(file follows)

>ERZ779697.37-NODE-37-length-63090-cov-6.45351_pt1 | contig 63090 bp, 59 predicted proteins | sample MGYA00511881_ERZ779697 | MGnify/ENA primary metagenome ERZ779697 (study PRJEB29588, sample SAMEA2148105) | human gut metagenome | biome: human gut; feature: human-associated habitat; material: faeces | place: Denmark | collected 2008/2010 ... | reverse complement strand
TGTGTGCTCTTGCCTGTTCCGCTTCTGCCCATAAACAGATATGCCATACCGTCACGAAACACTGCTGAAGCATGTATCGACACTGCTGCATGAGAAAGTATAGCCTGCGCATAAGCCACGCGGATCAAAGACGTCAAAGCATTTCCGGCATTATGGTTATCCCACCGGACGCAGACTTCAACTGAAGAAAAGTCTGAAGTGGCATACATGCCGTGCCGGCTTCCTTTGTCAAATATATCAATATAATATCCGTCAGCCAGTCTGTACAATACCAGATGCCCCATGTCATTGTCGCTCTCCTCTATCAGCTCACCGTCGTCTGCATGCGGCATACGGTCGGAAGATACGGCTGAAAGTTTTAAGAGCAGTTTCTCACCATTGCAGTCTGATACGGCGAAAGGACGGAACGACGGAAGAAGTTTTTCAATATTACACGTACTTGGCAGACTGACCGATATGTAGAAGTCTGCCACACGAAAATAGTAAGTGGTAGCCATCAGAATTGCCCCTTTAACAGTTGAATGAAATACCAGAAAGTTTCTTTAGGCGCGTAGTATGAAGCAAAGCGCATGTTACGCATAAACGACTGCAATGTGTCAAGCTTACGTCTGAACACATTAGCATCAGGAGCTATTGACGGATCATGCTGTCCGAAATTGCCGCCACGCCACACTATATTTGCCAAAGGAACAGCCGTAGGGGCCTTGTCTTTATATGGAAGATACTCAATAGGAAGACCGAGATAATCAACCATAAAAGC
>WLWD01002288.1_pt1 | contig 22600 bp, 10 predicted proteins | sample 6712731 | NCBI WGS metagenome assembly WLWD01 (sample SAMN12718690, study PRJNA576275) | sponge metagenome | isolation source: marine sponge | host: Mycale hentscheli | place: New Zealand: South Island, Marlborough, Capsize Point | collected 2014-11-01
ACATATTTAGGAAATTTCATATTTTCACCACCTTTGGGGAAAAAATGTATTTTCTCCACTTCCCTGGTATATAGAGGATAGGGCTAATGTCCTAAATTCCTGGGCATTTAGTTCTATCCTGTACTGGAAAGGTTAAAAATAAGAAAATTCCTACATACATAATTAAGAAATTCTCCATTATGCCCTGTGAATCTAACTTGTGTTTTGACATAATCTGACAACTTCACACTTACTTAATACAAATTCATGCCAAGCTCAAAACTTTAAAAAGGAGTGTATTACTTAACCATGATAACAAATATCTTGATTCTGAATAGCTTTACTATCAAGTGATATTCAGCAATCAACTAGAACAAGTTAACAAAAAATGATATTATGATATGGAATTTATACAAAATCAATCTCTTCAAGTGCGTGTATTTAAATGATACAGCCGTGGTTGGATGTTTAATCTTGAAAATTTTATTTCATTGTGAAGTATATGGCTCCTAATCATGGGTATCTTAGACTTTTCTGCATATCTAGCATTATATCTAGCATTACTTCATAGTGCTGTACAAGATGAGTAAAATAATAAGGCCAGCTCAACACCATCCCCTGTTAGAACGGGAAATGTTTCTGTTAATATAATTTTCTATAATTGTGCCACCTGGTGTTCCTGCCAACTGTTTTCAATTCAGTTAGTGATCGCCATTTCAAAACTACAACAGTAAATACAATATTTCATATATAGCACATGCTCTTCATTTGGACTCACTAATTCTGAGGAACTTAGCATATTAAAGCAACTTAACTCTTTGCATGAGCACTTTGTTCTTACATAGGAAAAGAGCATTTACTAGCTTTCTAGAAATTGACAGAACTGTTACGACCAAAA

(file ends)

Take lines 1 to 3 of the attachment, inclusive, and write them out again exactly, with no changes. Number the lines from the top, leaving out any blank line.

>ERZ779697.37-NODE-37-length-63090-cov-6.45351_pt1 | contig 63090 bp, 59 predicted proteins | sample MGYA00511881_ERZ779697 | MGnify/ENA primary metagenome ERZ779697 (study PRJEB29588, sample SAMEA2148105) | human gut metagenome | biome: human gut; feature: human-associated habitat; material: faeces | place: Denmark | collected 2008/2010 ... | reverse complement strand
TGTGTGCTCTTGCCTGTTCCGCTTCTGCCCATAAACAGATATGCCATACCGTCACGAAACACTGCTGAAGCATGTATCGACACTGCTGCATGAGAAAGTATAGCCTGCGCATAAGCCACGCGGATCAAAGACGTCAAAGCATTTCCGGCATTATGGTTATCCCACCGGACGCAGACTTCAACTGAAGAAAAGTCTGAAGTGGCATACATGCCGTGCCGGCTTCCTTTGTCAAATATATCAATATAATATCCGTCAGCCAGTCTGTACAATACCAGATGCCCCATGTCATTGTCGCTCTCCTCTATCAGCTCACCGTCGTCTGCATGCGGCATACGGTCGGAAGATACGGCTGAAAGTTTTAAGAGCAGTTTCTCACCATTGCAGTCTGATACGGCGAAAGGACGGAACGACGGAAGAAGTTTTTCAATATTACACGTACTTGGCAGACTGACCGATATGTAGAAGTCTGCCACACGAAAATAGTAAGTGGTAGCCATCAGAATTGCCCCTTTAACAGTTGAATGAAATACCAGAAAGTTTCTTTAGGCGCGTAGTATGAAGCAAAGCGCATGTTACGCATAAACGACTGCAATGTGTCAAGCTTACGTCTGAACACATTAGCATCAGGAGCTATTGACGGATCATGCTGTCCGAAATTGCCGCCACGCCACACTATATTTGCCAAAGGAACAGCCGTAGGGGCCTTGTCTTTATATGGAAGATACTCAATAGGAAGACCGAGATAATCAACCATAAAAGC
>WLWD01002288.1_pt1 | contig 22600 bp, 10 predicted proteins | sample 6712731 | NCBI WGS metagenome assembly WLWD01 (sample SAMN12718690, study PRJNA576275) | sponge metagenome | isolation source: marine sponge | host: Mycale hentscheli | place: New Zealand: South Island, Marlborough, Capsize Point | collected 2014-11-01